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Abraham Lincoln, Volume 1 (of 2) by Herndon

Nor is the condescension very great


Dr.

Merryman's elaborate and graphic account of the meeting at the duelling ground and all the preliminary proceedings is as full and complete a history of this serio-comic affair as any historian could give. Mr. Lincoln, as mentioned in the outset of this chapter, in the law office and elsewhere, as a rule, refrained from discussing it. I only remember of hearing him say this, in reference to the duel: "I did not intend to hurt Shields unless I did so clearly in self-defense. If it had been necessary I could have split him from the crown of his head to the end of his backbone," and when one takes into into consideration the conditions of weapons and position required in his instructions to Dr. Merryman the boast does not seem impossible.

The marriage of Lincoln in no way diminished his love for politics; in fact, as we shall see later along, it served to stimulate his zeal in that direction. He embraced every opportunity that offered for a speech in public. Early in 1842 he entered into the Washingtonian movement organized to suppress the evils of intemperance. At the request of the society he delivered an admirable address, on Washington's birthday, in the Presbyterian Church, which, in keeping with former efforts, has been so often published that I need not quote it in full. I was then an ardent temperance reformer myself, and remember well how one paragraph of Lincoln's speech offended the church members who were present. Speaking of certain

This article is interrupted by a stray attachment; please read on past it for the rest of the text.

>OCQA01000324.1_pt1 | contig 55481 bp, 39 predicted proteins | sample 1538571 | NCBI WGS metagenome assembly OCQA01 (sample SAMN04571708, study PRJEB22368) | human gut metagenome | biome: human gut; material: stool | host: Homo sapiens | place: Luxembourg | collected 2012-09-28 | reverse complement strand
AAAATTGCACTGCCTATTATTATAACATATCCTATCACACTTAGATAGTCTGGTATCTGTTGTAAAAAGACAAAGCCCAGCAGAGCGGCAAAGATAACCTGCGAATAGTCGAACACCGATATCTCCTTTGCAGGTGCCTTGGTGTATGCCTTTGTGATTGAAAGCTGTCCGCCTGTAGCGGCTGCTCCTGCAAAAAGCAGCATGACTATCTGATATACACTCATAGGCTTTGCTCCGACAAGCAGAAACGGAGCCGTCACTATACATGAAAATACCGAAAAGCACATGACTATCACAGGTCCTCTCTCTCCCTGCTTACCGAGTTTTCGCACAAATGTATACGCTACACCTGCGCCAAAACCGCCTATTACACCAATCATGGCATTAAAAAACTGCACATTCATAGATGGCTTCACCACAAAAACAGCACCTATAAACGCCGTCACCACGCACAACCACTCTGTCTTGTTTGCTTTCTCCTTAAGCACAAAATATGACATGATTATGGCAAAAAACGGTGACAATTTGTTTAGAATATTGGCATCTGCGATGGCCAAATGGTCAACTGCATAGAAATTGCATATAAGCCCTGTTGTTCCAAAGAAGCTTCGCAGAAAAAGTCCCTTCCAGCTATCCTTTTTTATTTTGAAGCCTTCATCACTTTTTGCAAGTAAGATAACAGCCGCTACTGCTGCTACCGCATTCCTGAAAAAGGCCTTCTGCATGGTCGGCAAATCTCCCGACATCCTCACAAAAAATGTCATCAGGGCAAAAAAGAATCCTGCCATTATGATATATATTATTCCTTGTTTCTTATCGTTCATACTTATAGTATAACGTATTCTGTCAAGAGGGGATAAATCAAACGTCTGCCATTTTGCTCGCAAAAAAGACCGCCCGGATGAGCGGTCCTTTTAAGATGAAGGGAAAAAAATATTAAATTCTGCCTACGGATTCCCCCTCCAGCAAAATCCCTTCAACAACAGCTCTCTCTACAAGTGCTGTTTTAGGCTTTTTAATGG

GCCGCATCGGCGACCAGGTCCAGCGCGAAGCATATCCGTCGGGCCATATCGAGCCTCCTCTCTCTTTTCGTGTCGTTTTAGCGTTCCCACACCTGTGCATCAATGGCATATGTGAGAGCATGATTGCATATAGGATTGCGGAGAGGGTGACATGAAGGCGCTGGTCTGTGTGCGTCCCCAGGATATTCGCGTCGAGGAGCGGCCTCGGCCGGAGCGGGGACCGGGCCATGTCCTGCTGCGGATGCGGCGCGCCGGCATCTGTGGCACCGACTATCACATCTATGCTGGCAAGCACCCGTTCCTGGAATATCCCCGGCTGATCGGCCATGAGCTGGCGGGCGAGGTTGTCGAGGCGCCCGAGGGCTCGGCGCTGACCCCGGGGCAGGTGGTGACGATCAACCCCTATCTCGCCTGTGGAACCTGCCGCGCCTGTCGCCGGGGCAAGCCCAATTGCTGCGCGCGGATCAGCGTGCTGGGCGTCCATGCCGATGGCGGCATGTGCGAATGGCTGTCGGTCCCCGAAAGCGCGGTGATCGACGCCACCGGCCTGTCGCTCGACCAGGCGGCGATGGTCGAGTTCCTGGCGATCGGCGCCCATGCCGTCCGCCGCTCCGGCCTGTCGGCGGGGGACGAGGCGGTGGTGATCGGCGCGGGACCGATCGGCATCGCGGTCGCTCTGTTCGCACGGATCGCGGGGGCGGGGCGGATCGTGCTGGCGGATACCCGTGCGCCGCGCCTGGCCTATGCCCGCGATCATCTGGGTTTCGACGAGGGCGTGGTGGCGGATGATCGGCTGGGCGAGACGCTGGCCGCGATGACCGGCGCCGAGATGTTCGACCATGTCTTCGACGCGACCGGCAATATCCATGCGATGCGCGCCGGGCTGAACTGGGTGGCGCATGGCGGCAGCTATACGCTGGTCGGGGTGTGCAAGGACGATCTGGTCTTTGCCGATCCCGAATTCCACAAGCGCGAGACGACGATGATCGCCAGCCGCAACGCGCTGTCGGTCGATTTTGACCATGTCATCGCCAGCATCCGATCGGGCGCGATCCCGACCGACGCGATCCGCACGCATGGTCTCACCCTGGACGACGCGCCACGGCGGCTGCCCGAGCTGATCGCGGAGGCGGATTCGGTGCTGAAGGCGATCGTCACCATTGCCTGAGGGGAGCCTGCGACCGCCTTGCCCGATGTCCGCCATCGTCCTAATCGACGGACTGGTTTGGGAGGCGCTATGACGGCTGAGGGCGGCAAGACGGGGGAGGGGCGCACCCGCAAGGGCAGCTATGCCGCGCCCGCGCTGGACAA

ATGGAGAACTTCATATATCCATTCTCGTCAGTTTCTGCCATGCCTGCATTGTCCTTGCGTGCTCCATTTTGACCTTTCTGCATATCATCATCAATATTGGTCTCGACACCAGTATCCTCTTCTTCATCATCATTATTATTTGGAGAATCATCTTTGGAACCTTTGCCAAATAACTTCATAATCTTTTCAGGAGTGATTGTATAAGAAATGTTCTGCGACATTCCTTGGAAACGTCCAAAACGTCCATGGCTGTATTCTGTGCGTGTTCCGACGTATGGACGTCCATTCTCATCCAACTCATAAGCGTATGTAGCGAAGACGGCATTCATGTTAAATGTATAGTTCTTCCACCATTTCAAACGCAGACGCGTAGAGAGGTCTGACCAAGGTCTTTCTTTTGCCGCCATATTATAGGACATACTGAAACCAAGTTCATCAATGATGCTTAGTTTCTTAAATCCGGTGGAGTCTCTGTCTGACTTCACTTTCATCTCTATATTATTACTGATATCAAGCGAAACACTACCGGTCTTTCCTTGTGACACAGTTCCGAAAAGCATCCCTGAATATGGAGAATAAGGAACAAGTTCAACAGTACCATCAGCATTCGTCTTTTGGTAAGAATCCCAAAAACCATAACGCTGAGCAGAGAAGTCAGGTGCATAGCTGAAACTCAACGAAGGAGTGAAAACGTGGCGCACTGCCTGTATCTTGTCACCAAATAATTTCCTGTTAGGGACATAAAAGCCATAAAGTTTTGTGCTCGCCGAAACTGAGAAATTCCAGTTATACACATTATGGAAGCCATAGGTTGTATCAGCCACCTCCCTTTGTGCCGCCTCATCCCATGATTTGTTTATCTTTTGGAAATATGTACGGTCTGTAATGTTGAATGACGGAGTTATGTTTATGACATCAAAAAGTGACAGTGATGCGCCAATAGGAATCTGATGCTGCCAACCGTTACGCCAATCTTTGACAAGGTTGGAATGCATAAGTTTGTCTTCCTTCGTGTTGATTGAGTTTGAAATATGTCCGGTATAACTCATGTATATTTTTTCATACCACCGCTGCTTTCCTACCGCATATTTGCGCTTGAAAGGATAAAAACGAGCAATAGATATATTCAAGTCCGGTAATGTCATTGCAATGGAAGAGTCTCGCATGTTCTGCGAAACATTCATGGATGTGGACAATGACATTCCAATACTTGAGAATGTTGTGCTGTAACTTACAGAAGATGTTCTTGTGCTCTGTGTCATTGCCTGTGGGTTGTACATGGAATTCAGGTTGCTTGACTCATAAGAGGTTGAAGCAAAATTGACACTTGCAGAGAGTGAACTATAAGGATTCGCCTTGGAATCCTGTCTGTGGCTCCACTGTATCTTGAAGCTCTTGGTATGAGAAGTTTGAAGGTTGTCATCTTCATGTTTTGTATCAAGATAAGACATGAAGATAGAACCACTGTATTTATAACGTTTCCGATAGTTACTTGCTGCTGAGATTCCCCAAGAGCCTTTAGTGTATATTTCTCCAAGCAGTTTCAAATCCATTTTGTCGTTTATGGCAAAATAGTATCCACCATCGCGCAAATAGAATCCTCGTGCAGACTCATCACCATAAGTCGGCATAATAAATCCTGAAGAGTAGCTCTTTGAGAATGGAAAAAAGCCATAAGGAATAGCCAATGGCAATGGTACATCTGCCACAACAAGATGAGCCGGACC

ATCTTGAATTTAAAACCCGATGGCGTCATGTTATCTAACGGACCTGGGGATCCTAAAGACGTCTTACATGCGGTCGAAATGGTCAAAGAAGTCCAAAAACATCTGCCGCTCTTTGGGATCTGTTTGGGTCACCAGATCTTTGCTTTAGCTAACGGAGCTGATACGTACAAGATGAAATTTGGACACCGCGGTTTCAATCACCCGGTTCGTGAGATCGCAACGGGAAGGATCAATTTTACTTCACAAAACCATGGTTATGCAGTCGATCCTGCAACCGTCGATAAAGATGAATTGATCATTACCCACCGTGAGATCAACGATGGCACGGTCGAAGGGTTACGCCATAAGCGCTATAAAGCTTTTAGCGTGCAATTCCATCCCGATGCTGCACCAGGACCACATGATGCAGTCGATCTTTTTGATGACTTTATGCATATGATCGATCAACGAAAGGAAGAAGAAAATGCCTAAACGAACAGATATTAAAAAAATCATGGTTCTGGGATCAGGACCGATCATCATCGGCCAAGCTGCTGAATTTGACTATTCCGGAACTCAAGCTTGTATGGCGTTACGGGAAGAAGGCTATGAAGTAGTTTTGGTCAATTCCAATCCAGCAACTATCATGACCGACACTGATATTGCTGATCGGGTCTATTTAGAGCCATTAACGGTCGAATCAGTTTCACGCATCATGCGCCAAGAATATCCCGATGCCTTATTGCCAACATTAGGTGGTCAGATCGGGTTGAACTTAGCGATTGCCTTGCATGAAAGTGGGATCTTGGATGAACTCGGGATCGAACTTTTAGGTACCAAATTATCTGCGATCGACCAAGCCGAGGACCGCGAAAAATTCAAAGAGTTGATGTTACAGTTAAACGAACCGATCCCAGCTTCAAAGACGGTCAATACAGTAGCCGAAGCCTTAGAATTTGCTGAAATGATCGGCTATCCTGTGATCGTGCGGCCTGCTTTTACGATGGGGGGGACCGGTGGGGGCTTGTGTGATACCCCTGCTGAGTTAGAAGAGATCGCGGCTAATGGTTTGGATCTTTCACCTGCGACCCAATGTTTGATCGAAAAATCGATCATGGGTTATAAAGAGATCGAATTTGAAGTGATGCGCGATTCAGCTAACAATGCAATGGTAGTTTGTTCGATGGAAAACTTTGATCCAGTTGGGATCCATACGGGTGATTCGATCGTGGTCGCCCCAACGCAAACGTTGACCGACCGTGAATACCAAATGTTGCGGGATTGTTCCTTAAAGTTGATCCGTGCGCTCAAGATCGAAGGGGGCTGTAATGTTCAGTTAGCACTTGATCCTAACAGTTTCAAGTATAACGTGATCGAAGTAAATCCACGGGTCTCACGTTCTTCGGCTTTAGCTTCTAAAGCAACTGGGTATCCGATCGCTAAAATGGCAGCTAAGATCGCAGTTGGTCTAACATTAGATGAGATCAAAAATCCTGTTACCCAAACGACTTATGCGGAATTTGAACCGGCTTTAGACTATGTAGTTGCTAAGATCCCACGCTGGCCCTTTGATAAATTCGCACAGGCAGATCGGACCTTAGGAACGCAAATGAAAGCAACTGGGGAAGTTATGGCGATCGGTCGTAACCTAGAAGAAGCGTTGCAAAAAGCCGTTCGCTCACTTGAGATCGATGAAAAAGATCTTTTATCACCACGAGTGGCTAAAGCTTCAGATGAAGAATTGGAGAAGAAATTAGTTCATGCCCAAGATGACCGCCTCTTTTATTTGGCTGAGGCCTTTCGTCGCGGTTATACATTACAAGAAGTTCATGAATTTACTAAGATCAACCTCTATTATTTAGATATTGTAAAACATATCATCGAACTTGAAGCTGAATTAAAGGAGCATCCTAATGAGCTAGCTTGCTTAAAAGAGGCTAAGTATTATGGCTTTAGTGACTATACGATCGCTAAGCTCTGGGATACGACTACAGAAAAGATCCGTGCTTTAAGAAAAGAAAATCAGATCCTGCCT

Christians who objected to the association of drunkards, even with the chance of reforming them, he said: "If they (the Christians) believe, as they profess, that Omnipotence condescended to take on himself the form of sinful man, and as such die an ignominious death, surely they will not refuse submission to the infinitely lesser condescension, for the temporal and perhaps eternal salvation of a large, erring, and unfortunate class of their fellow-creatures. Nor is the condescension very great. In my judgment such of us as have never fallen victims have been spared more from the absence of appetite than from any mental or moral superiority over those who have. Indeed, I believe, if we take habitual drunkards as a class, their heads and their hearts will bear an advantageous comparison with those of any other class." The avowal of these sentiments proved to be an unfortunate thing for Lincoln. The professing Christians regarded the suspicion suggested in the first sentence as a reflection on the sincerity of their belief, and the last one had no better effect in reconciling them to his views. I was at the door of the church as the people passed out, and heard them discussing the speech. Many of them were open in the expression of their displeasure. "It's a shame," I heard one man say, "that he should be permitted to abuse us so in the house of the Lord." The truth was the society was composed mainly of the roughs and drunkards of the town, who had evinced a desire to reform. Many of them were too fresh from the gutter to be taken at once into the society of such people as worshipped at the church where the speech was delivered. Neither was there that concert of effort so universal to-day between the churches and temperance societies to rescue the fallen. The whole thing, I repeat, was damaging to Lincoln, and gave rise to the opposition on the part of the churches which confronted him several years afterwards when he became a candidate against the noted Peter Cartwright for Congress. The charge, therefore, that in matters of religion he was a skeptic was not without its supporters, especially where his opponent was himself a preacher. But, nothing daunted, Lincoln kept on and labored zealously in the interest of the temperance movement. He spoke often again in Springfield, and also in other places over the country, displaying the same courage and adherence to principle that characterized his every undertaking.


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